Published March 1, 2007.
A bowl of garlic-potato soup sounds appealing, but not if the assertive garlic overwhelms the mild-mannered potatoes. What are the secrets to this simple peasant dish?
We wanted a soup with discernible and well-balanced garlic and potato flavors along with an agreeable (not-too-thick/not-too-thin) consistency.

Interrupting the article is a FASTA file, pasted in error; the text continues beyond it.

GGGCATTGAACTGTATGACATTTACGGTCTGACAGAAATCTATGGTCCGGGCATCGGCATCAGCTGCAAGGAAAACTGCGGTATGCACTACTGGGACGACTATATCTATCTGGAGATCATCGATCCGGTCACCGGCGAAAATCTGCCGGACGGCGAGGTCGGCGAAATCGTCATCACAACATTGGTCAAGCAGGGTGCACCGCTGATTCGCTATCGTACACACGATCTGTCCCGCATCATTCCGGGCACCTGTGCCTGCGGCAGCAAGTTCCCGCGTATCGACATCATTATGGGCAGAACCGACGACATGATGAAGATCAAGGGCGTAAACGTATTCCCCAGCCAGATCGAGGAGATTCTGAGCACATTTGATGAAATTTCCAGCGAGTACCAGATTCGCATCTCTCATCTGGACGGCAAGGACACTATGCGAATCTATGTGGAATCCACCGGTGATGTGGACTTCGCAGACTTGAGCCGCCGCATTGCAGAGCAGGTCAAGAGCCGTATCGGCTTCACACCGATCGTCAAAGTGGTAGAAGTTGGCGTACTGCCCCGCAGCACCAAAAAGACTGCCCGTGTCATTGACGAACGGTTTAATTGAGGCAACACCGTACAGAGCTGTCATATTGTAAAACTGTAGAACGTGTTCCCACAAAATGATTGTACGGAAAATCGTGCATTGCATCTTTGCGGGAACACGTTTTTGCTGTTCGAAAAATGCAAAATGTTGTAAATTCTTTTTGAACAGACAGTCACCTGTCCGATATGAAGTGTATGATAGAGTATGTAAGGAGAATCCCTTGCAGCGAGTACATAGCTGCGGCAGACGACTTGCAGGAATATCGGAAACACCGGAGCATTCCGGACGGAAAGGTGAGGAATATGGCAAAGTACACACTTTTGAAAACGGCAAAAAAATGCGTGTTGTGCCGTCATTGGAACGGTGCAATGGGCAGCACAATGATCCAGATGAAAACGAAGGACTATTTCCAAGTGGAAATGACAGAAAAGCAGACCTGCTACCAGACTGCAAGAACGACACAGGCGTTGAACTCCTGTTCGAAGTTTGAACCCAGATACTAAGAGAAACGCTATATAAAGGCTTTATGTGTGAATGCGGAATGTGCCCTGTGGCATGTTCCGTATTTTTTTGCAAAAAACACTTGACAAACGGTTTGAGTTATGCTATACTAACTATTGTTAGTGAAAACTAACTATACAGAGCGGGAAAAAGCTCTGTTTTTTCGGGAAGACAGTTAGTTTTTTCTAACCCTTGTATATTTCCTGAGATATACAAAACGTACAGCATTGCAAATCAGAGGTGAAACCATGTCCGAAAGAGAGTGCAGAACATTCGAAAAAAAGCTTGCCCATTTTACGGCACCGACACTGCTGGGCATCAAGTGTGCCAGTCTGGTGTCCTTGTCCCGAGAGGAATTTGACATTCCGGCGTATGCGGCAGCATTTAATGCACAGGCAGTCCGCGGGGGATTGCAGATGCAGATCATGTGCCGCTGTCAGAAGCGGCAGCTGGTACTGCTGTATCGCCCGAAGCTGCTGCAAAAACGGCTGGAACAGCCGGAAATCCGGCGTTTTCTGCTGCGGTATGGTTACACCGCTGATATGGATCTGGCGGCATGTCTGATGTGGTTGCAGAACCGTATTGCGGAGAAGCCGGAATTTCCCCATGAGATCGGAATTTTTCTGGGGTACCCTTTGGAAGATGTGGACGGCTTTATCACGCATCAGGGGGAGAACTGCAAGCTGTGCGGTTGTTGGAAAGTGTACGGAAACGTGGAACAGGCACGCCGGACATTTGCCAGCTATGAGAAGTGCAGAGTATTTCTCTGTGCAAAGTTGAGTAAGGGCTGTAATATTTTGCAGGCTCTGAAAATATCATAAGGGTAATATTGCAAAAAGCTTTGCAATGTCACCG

Choosing the right potato was our first step; we liked soups made with peeled russets for the way they broke down and thickened the broth, but we found that adding some Red Bliss potatoes was necessary to ramp up the potato flavor. The key to garlic balance proved to be not quantity but cooking technique. We needed two methods, combining sautéed minced garlic with whole poached garlic heads. We wanted a country-style consistency, so we decided on a potage (a soup that is partly chunky and partly smooth); we pureed only a portion of the soup, leaving some chunks untouched. The proper vegetal element came from leeks, cream was the right dairy component, and the best herbs were bay leaves and fresh thyme. Finally, we topped it all off with garlic chips fried in oil, which added a toasty, pleasantly bitter flavor.